McKILLEN LOSES US LEGAL BID TO SUE FORMER ANGLO OVER 'MAPLE 10' LOAN - Property developer Paddy McKillen and his business partner Tony Leonard have lost a bid to sue the former Anglo Irish Bank in the US courts over Mr McKillen’s Maple 10 loan.
Delaware bankruptcy court judge Christopher Sontchi rejected a motion by Mr McKillen, Mr Leonard and their company Clarendon Properties seeking clearance from the US court to take a legal action against the Dublin-based liquidators of Irish Bank Resolution Corporation, into which Anglo was merged. The two businessman and their property company sued IBRC’s liquidators, Kieran Wallace and Eamonn Richardson, alleging in the Delaware bankruptcy court - where the bank’s US subsidiary is being wound up - fraud, misrepresentation and breach of duties of care to Mr McKillen over the €45 million loan, says the Irish Times. IBRC sued Mr McKillen in the Irish courts in July 2014 to recover a quarter of the loan extended by the bank to the businessman who, with nine other long-standing borrowers of Anglo, took a 10% stake in the bank with the loans from the institution, helping Anglo unwind Seán Quinn’s investment in July 2008. Mr McKillen and his business partner turned to the US court to fight the case, prompting the liquidators to argue that it was an attempt to "end-run" the bank’s action to recover the loan in the Irish courts.
NTR RENEWABLES IN €60m SWOOP FOR UK SOLAR FARMS - NTR Renewable Energy Income Fund (II) has acquired nine operational solar assets in the UK for a total of €61.3m.
Included in the price is a deferred consideration amount of €2.6m, which will be paid on the completion of certain conditions. This is the first transaction for the Irish investor, which has been set up to invest in onshore wind and solar assets across a number of European markets, writes the Irish Independent. An earlier renewable energy infrastructure fund that was launched in 2015 is now fully invested. The assets now being bought are so-called ground-mounted panels that have a total capacity of 38.4 megawatts. "Our strategy for fund is to acquire both pre-construction and operational European onshore wind and solar assets, with the operational assets providing immediate yield on investment while the pre-construction assets are being built out," said NTR CEO Rosheen McGuckian. "We are very pleased with this, our first acquisition for the fund, which consists of a well-diversified portfolio of attractive cash-yielding solar assets, providing long-term contracted revenues for our investors from the get-go," she added. The assets were developed by Plus Renewable Technologies, a global renewable energy and technology company that delivers renewable energy projects and asset management services. Plus Renewables CEO Paul Cheng, said that the transaction was a "testament to the quality of the group's projects".
PLANS FOR €40m DEVELOPMENT AT TRUMP INTERNATIONAL DOONBEG TO CREATE 100 CONSTRUCTION JOBS - Plans have been lodged for a €40m development at the Donald Trump-owned Trump International Doonbeg golf resort in west Clare.
The new plan includes 53 holiday homes, a ballroom/function room, a leisure centre and a new restaurant, says the Irish Examiner. The construction phase of the project is to employ up to 100 people at its peak and General Manager of Trump Doonbeg, Joe Russell said on Thursday that the application is "a further vote of confidence in Trump Doonbeg, west Clare and Ireland and a continuation of the Trump Organisation’s initial plans for the resort when they purchased it in 2014". Putting a value of €40m on the planned development, Mr Russell said that the resort is enjoying its "best year so far since the resort commenced full operations back in 2006". He said that "economic growth has led to a strong domestic market but the USA business has been terrific this year" adding that the resort being on the Wild Atlantic Way has also added to business. Trump Doonbeg is the 16th in the Trump International portfolio and the hotel accommodates 45,000 guests each year with over 50% coming from North America. Currently, 30% to 40% of hotel visitors are principally interested in golf with other guests attracted by the location and setting with most staying for leisure purposes.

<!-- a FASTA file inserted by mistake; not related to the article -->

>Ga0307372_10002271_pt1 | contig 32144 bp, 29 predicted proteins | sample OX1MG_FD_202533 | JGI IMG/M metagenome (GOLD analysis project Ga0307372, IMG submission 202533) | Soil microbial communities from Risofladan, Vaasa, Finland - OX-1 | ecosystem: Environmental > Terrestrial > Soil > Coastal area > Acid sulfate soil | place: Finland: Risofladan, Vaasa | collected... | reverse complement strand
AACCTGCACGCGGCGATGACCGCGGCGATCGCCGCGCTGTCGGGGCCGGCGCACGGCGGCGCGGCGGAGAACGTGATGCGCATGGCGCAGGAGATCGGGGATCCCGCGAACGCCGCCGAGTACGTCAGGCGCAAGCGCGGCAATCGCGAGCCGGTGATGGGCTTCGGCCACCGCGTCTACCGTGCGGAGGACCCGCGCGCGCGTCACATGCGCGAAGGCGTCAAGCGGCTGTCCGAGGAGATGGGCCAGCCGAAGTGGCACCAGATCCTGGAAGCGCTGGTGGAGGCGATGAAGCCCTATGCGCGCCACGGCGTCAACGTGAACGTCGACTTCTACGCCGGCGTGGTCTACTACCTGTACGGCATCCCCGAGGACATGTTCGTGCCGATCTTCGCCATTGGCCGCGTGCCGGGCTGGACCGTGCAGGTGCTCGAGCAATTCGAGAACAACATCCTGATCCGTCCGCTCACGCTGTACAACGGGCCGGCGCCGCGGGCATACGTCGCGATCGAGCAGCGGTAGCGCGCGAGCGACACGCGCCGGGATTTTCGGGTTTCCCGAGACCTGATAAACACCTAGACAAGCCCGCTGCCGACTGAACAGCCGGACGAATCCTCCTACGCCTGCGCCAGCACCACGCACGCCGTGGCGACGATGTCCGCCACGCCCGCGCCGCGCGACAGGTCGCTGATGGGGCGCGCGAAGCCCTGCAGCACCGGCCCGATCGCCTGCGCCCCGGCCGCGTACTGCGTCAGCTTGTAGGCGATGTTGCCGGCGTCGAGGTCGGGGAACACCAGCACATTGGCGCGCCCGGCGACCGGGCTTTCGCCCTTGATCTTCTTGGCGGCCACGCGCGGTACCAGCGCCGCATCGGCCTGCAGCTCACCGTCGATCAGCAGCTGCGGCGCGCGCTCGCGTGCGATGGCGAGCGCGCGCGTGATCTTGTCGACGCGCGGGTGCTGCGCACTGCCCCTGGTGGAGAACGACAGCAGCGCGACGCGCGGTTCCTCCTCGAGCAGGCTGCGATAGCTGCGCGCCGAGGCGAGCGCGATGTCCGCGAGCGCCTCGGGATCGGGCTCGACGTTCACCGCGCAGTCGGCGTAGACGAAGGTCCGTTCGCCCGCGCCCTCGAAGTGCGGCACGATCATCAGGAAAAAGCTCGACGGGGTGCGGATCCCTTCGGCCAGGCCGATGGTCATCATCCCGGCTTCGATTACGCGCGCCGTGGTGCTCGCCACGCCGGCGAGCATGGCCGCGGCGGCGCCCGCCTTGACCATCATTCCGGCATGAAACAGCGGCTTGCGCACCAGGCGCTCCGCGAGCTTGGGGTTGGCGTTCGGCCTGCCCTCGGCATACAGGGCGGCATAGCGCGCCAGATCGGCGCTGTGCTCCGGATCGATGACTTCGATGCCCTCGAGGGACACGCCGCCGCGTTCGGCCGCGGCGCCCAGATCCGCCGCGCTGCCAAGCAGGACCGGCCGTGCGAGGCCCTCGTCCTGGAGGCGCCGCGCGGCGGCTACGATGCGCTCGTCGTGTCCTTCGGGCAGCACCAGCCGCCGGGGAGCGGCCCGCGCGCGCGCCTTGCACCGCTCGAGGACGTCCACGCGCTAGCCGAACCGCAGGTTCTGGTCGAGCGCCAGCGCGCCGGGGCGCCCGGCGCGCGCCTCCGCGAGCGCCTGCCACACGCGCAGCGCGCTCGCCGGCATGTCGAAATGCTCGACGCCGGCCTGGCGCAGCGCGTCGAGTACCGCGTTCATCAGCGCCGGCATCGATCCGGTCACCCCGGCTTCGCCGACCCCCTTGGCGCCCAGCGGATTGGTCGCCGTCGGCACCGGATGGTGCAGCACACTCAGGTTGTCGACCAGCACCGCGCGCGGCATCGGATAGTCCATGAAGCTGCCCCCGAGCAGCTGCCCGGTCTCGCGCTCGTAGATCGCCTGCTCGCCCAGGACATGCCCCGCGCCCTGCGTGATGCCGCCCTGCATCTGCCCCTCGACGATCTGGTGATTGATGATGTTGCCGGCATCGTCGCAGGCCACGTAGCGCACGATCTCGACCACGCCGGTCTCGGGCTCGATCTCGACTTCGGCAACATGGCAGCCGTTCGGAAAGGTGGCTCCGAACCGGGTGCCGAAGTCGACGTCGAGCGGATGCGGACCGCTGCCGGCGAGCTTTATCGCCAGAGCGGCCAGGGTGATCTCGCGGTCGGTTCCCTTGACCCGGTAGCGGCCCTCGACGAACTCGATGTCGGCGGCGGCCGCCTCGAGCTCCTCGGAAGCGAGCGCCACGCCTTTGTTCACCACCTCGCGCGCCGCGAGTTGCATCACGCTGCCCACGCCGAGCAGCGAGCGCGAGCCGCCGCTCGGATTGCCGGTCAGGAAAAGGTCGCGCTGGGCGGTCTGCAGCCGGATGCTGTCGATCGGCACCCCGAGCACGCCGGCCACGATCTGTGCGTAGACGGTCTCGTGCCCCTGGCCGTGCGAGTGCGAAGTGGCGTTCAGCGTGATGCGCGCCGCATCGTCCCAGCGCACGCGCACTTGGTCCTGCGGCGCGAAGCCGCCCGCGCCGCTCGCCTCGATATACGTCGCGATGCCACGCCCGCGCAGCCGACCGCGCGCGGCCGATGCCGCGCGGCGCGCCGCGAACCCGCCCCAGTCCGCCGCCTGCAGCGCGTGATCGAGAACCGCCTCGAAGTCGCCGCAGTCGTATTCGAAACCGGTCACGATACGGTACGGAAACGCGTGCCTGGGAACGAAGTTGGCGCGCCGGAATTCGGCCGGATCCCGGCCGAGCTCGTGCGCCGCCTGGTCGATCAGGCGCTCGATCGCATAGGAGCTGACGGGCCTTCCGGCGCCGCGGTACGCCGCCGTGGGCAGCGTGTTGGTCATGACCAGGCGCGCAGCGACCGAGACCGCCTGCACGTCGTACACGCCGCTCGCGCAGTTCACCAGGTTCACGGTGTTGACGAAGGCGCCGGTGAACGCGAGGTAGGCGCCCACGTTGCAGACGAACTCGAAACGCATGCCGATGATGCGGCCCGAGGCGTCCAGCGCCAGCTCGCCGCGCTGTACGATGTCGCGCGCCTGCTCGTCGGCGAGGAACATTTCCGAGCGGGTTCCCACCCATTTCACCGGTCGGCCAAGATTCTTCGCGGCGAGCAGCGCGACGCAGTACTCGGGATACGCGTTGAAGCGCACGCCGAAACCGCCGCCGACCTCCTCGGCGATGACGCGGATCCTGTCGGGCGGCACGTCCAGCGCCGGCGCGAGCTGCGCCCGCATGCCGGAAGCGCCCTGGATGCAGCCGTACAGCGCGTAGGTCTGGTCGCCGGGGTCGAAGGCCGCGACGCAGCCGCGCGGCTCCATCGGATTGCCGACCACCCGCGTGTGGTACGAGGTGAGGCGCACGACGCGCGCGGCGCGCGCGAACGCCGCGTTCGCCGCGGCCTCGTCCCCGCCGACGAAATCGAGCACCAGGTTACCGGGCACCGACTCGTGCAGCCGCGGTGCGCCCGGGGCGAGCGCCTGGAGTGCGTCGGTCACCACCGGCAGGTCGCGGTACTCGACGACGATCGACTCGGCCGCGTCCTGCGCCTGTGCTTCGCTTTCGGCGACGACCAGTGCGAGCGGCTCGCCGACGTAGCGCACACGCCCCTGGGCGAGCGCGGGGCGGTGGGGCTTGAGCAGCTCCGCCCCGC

BEST BREXIT TAX BREAKS FOR BANKERS OFFERED BY PARIS AND ROME - France and Italy are offering the most generous tax breaks to London bankers moving to the European continent after Brexit, research compiled for the Financial Times shows.
The findings shed light on how aggressively EU countries are seeking to grab a share of the few thousands of banking jobs that will shift to the EU when the UK leaves the bloc next year. While France's tax gifts are part of wider efforts in recent years to fix its reputation as a hostile fiscal environment for wealthy individuals, Germany is not dangling any tax carrots. Some relocations have already begun: Goldman Sachs has moved 60% of the investment bankers and financing experts it intends to ship from London to Milan, Frankfurt and Paris. Bank of America's post-Brexit EU operations will be headquartered in Dublin and over the summer it announced a new Paris office likely to house around 400 staff. In total, the Bank of England predicts the City of London could lose about 5,000 financial services jobs as Brexit unfolds. Bankers heading to the continent could pay less in income tax and social security than they would in the UK by taking advantage of juicy tax cuts, according to simulations prepared by consultancy firm PwC for the FT. In terms of net take-home pay, the most beneficial locations for expats are Italy and France, while the least beneficial country is Germany, as a result of no additional expatriate or travel deductions. A UK expat in France with an income of €1m including allowances could take home more than €180,000 extra than that person would at home. A move to Italy could mean an extra €200,000 in net pay.